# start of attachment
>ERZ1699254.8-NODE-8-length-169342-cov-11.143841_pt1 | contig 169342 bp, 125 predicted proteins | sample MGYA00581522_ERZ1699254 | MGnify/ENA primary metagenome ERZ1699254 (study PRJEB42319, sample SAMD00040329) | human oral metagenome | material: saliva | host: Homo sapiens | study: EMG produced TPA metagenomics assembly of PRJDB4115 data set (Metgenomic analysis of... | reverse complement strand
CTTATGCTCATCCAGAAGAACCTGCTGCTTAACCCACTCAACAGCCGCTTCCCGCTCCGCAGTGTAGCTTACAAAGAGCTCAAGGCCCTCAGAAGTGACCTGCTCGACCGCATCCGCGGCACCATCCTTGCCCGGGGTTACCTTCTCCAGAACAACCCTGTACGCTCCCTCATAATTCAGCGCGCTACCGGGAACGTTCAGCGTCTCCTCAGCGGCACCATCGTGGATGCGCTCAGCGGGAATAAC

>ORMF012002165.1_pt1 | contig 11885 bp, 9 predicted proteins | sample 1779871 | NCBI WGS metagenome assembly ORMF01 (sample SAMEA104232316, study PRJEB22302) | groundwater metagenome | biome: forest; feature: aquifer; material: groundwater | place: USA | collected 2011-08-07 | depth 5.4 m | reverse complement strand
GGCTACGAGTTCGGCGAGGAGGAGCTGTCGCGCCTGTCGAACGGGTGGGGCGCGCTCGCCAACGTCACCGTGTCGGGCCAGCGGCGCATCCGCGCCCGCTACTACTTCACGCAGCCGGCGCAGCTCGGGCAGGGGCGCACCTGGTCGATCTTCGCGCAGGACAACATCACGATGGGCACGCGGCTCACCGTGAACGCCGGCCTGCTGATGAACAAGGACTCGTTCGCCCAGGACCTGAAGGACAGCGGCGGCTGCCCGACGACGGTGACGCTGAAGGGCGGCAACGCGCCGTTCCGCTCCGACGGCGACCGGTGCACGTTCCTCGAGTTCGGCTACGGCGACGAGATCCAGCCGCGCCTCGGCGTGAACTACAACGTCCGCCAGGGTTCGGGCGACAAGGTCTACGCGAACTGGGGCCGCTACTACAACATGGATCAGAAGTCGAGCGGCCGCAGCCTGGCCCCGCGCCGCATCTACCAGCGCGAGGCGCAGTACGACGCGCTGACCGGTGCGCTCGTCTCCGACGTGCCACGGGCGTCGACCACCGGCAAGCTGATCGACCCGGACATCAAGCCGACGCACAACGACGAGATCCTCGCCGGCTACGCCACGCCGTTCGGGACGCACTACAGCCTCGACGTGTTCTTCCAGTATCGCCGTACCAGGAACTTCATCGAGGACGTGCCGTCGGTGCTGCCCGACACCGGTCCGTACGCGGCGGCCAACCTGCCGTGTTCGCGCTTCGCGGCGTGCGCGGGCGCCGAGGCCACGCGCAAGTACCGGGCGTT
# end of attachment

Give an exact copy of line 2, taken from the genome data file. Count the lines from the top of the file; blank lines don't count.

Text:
CTTATGCTCATCCAGAAGAACCTGCTGCTTAACCCACTCAACAGCCGCTTCCCGCTCCGCAGTGTAGCTTACAAAGAGCTCAAGGCCCTCAGAAGTGACCTGCTCGACCGCATCCGCGGCACCATCCTTGCCCGGGGTTACCTTCTCCAGAACAACCCTGTACGCTCCCTCATAATTCAGCGCGCTACCGGGAACGTTCAGCGTCTCCTCAGCGGCACCATCGTGGATGCGCTCAGCGGGAATAAC